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Originally appearing in Volume V23, Page 141 of the 1911 Encyclopedia Britannica.
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ORDO 2. CROCODILIA. This classification received the addition of a fifth Reptilian order which with many Lacertilian characters combined important Crocodilian affinities, and in certain other respects differed from both, viz. the New Zealand Hatteria, which by its first describers had been placed to the Agamoid Lizards. A. GUNTHER,4 who pointed out the characteristics of this reptile, considered it to be co-ordinate with the other four orders of reptiles, and characterizes it thus: Rhynchocephalia.—Quadrate bone suturally and immovably united with the skull and pterygoid; columella present. Rami of the mandible united as in Lacertilians. Temporal region with two horizontal bars. Vertebrae amphicoelian. Copulatory organs, none. 5. Period of the Recognition of a Class of Reptilia as Part of the Sauropsida.—Although so far the discovery of every new morphological and developmental fact had prepared naturalists for a class separation of Reptiles and Batrachians, it was left to T. H. Huxley to demonstrate, not merely that the weight of facts demanded such a class separation, but that the reptiles hold the same relation to birds as the fishes to Batrachians. In his Hunterian Lectures (1863) he divided the vertebrates into Mammals, Sauroids and Ichthyoids, subsequently substituting for the last two the terms Sauropsida and Ichthyopsida.5 The Sauropsida contain the two classes of birds and reptiles, the Ichthyopsida those of Batrachians and fishes. 6. Period of the Consideration of Skeletons of Extinct Reptiles. SIR R. OwEN, while fully appreciating the value of the osteological characters on which Huxley based his division, yet Owen. admitted into his consideration those taken from the organs of circulation and respiration, and reverted to Latreille's division of warm- and cold-blooded (haematothermal and haematocryal) vertebrates, thus approximating the Batrachians to reptiles, and separating them from birds.6 The reptiles (or Monopnoa, Leuck.) thus form the highest of the five subclasses into which, after several previous classifications, Owen 7 finally divided the Haematocrya. His division of this subclass, however, into nine orders, makes a considerable step in the progress of herpetology, since it takes into consideration for the first time the many extinct groups whose skeletons are found fossil. He shows that the number of living reptilian types bears but a small proportion to that of extinct forms, and therefore that a systematic arrangement of the entire class must be based chiefly upon osteological characters. Ilis nine orders are the following: a. ICHTHYOPTERYGIA (extinct)—Ichthyosaurus. b. SAUROPTERYGIA (extinct)—Plesiosaurus, Pliosaurus, Nothosaurus, Placodus. c. ANOMODONTIA (extinct)—Dicynodon, Rhynchosaurus, Oudenodon. d. CHELONIA. e. LACERTILIA (with the extinct Mosasaurus). f. OPHIDIA. g. CROCODILIA (with the extinct Teleosaurus and Streptospondylus). h. DINOSAURIA (extinct)—Iguanodon, Scelidosaurus and Megalosaurus. i. PTEROSAURIA (extinct)—Dimorphodon, Rhamphorhynchus and Pterodactylus. Owen was followed by Huxley and E. D. Cope, who, however, restricted still more the selection of classificatory characters by relying for the purposes of arrangement on a few parts of the 4 " Contribution to the Anatomy of Hatteria (Rhynchocephalus, Owen)," in Phil. Trans. (1867), part ii. 5 An Introduction to the Classification of Animals (London, 1869, 8vo), pp. 104 seq. 5 Anatomy of Vertebrates (London, 1866, 8vo), vol. i. p. 6. 7 Op. cit. p. 16.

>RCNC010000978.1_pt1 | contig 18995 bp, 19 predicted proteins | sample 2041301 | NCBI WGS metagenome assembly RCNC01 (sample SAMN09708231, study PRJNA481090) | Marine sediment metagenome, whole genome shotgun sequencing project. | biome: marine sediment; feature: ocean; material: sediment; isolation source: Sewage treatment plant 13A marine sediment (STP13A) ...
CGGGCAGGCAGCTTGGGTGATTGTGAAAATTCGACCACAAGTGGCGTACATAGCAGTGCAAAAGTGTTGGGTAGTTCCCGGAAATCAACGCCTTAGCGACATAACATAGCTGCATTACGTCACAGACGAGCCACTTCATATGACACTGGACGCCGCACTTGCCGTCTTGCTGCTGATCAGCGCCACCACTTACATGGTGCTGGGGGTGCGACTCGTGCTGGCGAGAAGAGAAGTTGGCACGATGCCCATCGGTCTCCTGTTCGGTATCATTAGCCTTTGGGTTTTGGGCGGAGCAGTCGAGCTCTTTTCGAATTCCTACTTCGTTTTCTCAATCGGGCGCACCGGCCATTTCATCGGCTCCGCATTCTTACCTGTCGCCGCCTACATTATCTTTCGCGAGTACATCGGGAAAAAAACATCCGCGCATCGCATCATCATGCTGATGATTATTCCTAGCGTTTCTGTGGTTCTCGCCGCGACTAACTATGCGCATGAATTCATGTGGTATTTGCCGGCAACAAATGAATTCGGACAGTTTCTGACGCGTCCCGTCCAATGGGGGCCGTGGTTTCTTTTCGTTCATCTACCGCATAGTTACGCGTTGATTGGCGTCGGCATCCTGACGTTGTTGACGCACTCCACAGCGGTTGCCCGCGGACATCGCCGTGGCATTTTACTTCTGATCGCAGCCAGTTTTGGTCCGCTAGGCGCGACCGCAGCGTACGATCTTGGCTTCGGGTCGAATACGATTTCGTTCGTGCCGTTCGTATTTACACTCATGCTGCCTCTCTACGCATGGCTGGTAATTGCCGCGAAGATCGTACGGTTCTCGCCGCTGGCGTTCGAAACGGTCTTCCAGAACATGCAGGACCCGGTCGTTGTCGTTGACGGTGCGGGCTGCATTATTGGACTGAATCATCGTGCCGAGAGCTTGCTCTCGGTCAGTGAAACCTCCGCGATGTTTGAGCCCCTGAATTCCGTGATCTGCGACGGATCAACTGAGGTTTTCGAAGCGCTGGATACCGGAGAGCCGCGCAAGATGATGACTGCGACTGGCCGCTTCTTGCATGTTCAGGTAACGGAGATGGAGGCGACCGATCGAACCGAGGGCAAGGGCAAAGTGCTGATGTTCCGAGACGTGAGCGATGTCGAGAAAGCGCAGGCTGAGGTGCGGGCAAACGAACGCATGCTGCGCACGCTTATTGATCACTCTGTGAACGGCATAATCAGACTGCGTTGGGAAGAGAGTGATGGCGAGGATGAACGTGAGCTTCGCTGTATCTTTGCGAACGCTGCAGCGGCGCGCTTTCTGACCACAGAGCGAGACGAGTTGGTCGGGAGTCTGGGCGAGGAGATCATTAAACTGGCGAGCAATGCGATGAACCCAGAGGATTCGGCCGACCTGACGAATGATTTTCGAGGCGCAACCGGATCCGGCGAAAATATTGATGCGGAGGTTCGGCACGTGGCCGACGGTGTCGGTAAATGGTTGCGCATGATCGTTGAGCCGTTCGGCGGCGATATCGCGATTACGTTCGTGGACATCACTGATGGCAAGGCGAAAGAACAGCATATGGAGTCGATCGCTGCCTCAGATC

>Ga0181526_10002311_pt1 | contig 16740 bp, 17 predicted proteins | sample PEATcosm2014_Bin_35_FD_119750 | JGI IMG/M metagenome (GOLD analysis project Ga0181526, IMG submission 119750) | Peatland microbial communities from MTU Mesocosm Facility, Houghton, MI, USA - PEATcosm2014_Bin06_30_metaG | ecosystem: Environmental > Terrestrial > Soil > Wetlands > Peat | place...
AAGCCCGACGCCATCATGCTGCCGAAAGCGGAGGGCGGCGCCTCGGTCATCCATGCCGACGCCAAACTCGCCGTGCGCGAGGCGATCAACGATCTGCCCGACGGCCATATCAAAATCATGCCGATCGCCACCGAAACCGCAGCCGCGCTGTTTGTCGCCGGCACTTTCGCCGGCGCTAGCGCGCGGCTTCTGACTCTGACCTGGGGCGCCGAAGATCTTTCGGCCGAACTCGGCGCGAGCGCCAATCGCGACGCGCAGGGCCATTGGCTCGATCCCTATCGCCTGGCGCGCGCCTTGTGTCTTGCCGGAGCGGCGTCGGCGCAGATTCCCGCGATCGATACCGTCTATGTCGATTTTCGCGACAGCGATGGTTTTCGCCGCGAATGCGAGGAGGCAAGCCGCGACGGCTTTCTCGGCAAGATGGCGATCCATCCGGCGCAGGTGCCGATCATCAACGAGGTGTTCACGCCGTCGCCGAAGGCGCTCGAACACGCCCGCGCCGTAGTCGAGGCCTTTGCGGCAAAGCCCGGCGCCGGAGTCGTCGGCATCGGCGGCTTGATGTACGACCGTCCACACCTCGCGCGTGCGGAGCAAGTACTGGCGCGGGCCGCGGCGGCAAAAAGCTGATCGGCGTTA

End of Article: ORDO 2
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